Violins, piano to join cellists
Photo courtesy of Eftihia Tsengas
Credit: DKS Editors
With smiling eyes, Keith Robinson of the Miami String Quartet demonstrated the variety of melodies produced by the cello.
“It covers such a wide range, from a bass to a tenor,” he explained.
The Miami String Quartet, Kent’s quartet-in-residence, also features two violins and a viola.
As part of the Thomas Schroth Visiting Artist Series, the quartet will perform at 8 p.m. today at the Reinberger Chamber Hall in Cleveland along with the Kalichstein-Laredo-Robinson trio.
Also a cellist, Keith’s sister Sharon Robinson plays with the KLR trio.
“We’re really lucky to be able to play together,” she said. “A lot of siblings drift apart.”
Coming from a musical family, Keith claimed it wasn’t a matter of “if you’ll play, but what instrument (you will play).”
Both Robinsons began playing the cello at the age of five.
“The cello really is part of who I am,” he said in a soft but excitable tone of voice. “The cello gave me a purpose.”
Showing an equal amount of passion and respect for the instrument, Sharon described it as her “constant companion.”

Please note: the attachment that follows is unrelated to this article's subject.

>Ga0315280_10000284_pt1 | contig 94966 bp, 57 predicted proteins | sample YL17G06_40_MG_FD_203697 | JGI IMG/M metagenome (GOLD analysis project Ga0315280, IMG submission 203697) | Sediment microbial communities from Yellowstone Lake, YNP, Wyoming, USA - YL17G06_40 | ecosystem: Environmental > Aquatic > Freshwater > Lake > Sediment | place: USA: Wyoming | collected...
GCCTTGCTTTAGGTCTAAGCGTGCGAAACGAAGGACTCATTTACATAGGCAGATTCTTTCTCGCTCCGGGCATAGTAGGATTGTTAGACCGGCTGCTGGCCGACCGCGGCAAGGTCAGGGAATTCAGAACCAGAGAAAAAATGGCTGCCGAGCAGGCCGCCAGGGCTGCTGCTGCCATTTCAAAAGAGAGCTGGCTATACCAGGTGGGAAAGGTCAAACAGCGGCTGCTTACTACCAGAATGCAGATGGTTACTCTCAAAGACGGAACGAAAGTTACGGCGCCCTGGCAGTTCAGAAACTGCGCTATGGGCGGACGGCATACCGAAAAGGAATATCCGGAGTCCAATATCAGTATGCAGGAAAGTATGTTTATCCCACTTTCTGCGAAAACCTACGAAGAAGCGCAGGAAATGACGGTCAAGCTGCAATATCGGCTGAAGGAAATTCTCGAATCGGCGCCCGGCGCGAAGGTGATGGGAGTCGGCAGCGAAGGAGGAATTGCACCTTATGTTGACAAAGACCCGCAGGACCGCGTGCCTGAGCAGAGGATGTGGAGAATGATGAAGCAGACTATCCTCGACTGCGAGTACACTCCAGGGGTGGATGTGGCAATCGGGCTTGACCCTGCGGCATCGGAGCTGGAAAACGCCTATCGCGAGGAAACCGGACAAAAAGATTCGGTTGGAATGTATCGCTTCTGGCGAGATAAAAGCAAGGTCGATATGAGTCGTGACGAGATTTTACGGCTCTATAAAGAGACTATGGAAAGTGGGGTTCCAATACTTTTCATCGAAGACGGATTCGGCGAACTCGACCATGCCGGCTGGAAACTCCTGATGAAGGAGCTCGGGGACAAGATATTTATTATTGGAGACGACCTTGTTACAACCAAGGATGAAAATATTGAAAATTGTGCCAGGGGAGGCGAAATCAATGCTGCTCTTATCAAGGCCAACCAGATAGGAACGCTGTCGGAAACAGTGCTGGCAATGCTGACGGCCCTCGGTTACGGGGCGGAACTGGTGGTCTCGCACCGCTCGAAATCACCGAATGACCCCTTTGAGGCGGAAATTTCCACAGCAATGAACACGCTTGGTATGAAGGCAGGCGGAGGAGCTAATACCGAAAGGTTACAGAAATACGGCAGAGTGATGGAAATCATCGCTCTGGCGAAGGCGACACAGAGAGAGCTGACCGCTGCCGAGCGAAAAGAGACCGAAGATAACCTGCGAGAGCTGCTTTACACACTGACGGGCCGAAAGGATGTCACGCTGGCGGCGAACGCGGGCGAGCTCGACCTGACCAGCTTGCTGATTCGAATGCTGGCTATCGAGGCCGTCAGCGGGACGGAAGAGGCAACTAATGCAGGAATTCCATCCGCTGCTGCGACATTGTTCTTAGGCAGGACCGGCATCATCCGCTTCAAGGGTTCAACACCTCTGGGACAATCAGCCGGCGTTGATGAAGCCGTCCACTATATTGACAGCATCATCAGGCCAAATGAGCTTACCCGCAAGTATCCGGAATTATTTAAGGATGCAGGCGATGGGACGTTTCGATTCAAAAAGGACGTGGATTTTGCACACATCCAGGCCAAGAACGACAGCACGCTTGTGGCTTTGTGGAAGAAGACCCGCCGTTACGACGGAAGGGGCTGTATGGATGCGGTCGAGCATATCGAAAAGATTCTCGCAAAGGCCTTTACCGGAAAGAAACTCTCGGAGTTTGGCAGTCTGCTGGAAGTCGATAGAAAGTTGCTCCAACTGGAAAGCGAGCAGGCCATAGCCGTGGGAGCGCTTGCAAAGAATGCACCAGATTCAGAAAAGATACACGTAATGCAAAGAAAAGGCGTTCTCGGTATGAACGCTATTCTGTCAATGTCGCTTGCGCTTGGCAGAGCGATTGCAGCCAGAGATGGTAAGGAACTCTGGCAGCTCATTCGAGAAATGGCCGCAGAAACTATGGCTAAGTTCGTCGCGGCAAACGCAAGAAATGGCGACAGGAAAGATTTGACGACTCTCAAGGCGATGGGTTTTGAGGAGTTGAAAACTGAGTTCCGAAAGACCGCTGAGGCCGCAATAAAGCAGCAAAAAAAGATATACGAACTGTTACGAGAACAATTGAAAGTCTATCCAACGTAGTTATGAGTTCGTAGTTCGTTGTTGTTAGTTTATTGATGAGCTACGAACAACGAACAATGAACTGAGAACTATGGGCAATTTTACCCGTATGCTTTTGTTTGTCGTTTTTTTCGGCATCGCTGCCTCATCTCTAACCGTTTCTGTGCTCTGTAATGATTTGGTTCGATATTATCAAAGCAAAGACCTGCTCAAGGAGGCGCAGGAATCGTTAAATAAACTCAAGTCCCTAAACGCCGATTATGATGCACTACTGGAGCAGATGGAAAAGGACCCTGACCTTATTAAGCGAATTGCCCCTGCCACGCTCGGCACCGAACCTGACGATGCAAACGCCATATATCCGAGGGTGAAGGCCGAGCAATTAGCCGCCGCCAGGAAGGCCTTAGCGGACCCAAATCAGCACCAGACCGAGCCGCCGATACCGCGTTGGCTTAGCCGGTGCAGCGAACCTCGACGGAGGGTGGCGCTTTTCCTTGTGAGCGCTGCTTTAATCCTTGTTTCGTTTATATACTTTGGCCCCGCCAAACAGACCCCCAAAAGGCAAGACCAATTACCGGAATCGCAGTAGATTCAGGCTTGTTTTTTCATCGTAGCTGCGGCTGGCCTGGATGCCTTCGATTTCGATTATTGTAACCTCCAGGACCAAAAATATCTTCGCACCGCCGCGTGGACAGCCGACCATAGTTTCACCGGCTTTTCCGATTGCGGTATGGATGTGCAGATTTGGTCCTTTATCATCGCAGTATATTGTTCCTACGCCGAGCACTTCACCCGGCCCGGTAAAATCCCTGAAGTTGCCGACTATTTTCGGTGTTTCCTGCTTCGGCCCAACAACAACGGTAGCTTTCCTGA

“I love the voice of the cello, it’s not high pitched like the violin,” she said. “It’s the most human instrument; its voice is a human voice. That always drew me to the cello.”
At their performance tonight, the two ensembles will come together to form one septet.
A piano, three violins and a viola will join the two cellos.
Opening with a piece Sharon calls a “delicious quintet” will be Boccherini’s Cello Quintet in E Major for Strings G. 275 (Op. 11, No. 5).
“It is light music and easily appreciated by audiences,” Keith said.
The second piece will be the Ohio premiere of Pulitzer Prize-winning composer Ellen Taaffe Zwilich’s Piano and String Septet.
Written for this group of musicians, it is possibly the first-ever work written for this combination of instruments.
“We were always frustrated because there was no piece written for all seven of us,” Sharon said. “It is a symbiotic, wonderful relationship. It’s always amazing working with great living composers.”
The performance will close with Schumann Quintet for Piano and Strings in E-flat Major, Op. 44.
“We almost always finish a concert with a romantic piece,” Keith said as he described the more sensual and melodic lines of romantic-era composers like Schumann.
Sharon said she hopes the audience attending this free concert will “feel joyous at the end of the concert; like they’ve been filled up with beautiful music.”
The members of the Miami String Quartet practice a repertoire for three hours a day.
“As a member of a quartet, it is something you do together on a daily basis,” Keith said. “Once the technique is out of the way, the music speaks for itself.”
He claimed anyone can enjoy the performance, but each member of the audience will have a different experience.
“Music is universal in that it’s a language that can be understood by all,” Keith said. “It’s understood and interpreted on an individual basis.”
Contact performing arts reporter Nicole Hennessy at [email protected]